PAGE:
May 2009 Featured Paper
"Photic Signaling in the Firefly Photinus greeni" by John Buck and Elisabeth Buck, The Biological Bulletin, The Marine Biological Laboratory, Woods Hole, MA, April 1972
Read the Original Paper
What We Already Know
Most male and female fireflies use their flashes to come together for mating purposes. In a field with many other types of fireflies also trying to attract a mate, each species has its own specific flash pattern that allows them to locate and approach only fireflies of the same species. For many members of the genus Photinus, the male gives his flash signal while in flight, repeating the signal at fixed intervals. The female does not flash spontaneously, but only in response to a recognized male pattern. The female flashes from a perch, and almost never flash while in flight. Her flash is emitted at a certain time interval after the male's flash.
Although many aspects of the flash pattern are fixed, other aspects such as color, intensity and duration of flash can vary within certain limits without affecting the usefulness of the signal. Flashes of artificial light can be substituted for either firefly in the dialog.
The rhythm of the flash in the male is controlled by a pacemaker in the brain, and the timing of both the male's cycle and the female's response can be influenced by light signals received through the eye. The minimum time for the signal to reach the brain once light has stimulated the eye is about 0.2 seconds. Almost never, however, does the female respond to the male the instant his light signal arrives at her brain. It is clear, therefore, that some type of a delay is built into her nervous system.
For many Photinus fireflies, like P. pyralis* with both males and females emitting only single flashes, there is no ambiguity about time relations within the code. The female's time delay is a set number of seconds after she receives the male signal. In other fireflies, like the consanguineus group (P. consanguineus, P. macdermotti and P. greeni) with the male emitting a double flash, some interesting questions arise. The males of this group emit flashes in pairs. It is clear that both flashes in the male's "phrase" are necessary for the female to recognize him since females very rarely respond to a single flash in a phrase. It is not known why fireflies in this group evolved double flash phrases. Does the female time her response to the first flash in the male's phrase or the second? How much variation in the male's flash pattern can still elicit a response from the female?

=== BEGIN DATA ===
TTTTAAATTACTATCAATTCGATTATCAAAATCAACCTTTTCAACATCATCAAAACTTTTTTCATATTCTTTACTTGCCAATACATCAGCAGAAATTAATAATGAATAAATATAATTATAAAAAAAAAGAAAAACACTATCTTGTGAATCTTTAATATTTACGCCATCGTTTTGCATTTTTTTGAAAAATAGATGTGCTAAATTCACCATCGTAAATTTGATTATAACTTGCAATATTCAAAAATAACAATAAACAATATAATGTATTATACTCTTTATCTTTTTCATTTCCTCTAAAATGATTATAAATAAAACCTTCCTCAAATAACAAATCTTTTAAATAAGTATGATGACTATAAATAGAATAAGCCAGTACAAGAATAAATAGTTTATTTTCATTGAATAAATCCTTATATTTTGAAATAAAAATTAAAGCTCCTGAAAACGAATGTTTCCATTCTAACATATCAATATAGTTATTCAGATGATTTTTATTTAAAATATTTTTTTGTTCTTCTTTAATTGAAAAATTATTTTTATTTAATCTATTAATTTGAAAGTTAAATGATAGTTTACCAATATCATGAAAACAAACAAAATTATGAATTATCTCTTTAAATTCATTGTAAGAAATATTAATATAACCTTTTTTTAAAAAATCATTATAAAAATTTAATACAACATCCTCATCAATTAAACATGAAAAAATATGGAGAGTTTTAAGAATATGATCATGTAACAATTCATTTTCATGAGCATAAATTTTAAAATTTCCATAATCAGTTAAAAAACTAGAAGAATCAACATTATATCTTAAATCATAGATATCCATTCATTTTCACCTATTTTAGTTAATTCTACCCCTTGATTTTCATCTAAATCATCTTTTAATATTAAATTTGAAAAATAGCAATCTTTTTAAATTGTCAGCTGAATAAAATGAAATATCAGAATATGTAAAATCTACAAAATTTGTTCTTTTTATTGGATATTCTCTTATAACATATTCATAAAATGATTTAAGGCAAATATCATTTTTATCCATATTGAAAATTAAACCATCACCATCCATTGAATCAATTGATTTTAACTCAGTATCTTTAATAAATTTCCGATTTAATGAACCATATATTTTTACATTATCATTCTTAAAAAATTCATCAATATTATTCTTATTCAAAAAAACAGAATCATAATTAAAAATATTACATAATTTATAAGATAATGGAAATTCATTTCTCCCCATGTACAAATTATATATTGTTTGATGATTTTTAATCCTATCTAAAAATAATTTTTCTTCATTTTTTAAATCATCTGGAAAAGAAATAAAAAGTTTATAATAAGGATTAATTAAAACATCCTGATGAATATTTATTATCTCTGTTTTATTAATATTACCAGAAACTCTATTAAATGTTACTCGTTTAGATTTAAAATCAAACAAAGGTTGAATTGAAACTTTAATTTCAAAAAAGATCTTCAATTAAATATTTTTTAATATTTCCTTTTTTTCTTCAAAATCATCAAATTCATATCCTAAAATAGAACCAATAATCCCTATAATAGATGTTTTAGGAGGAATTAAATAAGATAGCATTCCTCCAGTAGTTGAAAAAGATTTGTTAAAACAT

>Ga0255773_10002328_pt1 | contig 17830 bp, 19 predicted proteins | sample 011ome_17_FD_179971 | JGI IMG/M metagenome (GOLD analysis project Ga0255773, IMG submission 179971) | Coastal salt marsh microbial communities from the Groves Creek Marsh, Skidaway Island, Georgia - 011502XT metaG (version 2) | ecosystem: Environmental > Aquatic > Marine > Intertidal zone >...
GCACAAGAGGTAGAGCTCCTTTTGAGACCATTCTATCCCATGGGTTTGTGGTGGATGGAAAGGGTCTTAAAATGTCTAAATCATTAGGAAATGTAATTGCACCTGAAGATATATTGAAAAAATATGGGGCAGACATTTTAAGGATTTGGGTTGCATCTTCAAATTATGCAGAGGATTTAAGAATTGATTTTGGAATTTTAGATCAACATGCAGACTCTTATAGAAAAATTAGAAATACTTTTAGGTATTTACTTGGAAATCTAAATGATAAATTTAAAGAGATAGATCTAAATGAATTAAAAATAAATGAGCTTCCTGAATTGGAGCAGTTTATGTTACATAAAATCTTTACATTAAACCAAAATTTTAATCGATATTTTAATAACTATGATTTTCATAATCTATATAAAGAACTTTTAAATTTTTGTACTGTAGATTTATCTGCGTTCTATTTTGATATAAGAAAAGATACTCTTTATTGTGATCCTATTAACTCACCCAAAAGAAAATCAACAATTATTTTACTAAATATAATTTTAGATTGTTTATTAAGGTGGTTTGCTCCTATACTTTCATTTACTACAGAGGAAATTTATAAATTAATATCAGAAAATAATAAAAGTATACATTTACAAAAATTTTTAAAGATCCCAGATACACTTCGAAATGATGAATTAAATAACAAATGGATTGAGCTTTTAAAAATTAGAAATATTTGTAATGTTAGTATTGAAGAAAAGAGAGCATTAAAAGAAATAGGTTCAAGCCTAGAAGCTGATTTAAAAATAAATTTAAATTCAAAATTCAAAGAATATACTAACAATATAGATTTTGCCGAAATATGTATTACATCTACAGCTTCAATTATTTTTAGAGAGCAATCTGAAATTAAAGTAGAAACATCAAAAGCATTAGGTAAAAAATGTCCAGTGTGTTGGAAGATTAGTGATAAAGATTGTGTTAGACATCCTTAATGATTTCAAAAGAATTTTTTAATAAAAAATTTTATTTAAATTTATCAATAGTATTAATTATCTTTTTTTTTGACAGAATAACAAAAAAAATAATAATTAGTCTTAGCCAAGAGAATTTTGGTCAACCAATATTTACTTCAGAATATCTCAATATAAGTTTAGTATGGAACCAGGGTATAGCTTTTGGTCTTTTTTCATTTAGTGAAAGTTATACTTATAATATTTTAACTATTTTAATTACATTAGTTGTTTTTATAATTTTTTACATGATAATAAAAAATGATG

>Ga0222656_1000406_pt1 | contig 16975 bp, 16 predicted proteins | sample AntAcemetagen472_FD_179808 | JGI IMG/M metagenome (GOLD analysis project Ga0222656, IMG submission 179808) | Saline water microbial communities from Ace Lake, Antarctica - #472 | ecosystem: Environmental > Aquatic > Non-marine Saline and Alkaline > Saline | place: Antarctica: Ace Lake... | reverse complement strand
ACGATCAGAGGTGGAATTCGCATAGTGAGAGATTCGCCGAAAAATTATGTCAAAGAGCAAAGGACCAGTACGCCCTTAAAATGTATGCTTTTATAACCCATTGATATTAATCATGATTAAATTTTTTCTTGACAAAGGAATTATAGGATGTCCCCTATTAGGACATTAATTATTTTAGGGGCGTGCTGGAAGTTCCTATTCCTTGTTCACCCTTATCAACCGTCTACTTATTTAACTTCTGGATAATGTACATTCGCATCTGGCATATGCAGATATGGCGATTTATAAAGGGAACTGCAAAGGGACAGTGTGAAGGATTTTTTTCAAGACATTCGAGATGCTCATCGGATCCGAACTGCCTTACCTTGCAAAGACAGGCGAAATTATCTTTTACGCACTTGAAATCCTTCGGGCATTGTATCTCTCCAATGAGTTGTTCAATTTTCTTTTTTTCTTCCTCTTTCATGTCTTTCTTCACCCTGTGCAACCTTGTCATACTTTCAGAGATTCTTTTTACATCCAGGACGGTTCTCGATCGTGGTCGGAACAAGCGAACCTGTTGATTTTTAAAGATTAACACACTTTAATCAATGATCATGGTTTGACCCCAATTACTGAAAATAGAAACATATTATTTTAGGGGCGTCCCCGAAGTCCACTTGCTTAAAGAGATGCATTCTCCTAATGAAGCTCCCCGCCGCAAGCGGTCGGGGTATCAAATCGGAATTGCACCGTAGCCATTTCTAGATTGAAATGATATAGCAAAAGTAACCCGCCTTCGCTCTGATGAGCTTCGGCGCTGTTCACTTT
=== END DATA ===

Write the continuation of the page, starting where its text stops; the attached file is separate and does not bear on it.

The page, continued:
Materials and Methods
The species studied P. greeni, which is active in Woods Hole, Massachusetts in late July and the first three weeks in August. The male begins his activity around 8:00 p.m. while it is still quite light. The flight of the male lasts for about one hour. The experiment concentrated on exploring which parts of the male flash signal can be changed and by how much, while still eliciting a response from the female. An ordinary flashlight was used to represent the male flash. A light meter was used to record the various flashes.
Discussion of Results
The male P. greeni flies a meter or so above the ground, repeating a two-flash phrase every 5 seconds (at 80°F). When he flashes within range of the female, she replies with a single flash timed 1 second after the second flash in the male's phrase. The male approaches in flight, continuing his flash pattern, and eventually lands close by and continues the journey on foot.
The time between the male's phrases — 5 seconds — is not critical. The female responds if the male repeats the phrase every 3 seconds, or she remains receptive to the male for many minutes even if the phrase is not repeated. It is clear that the female is keying in on the time period between the two flashes of one phrase. In a number of tests, females responded to the male's phrases when the two flashes were separated by an average of about 1.3 seconds, varying between 1.1 and 1.7 seconds. Females responded to the male about 1 second after the male's second flash in the phrase.
The study showed that, within limits, the length of each individual flash in the male's phrase was not critical, nor was the color of the flash. Even if an extra flash was inserted in between the two flashes of the phrase, as long as the timing of the two remained within the time constraints, the female would respond. Although not part of the study, observations suggest that while the female P. greeni needs to see both flashes in the male's phrase, she times her response from the second flash in the male's phrase, not the first.
Physically, fireflies in the consanguineus group look identical. Clearly the fireflies use flash patterns unique to each species to locate a prospective mate of the same species. Although flash pattern timing changes according to temperature, the interval of the two flashes in the phrases of the three members of this group are different enough for species recognition. This interval is about 1.3 seconds for P. greeni, 0.5 seconds for P. consanguineus, and 2 seconds for P. macdermotii.
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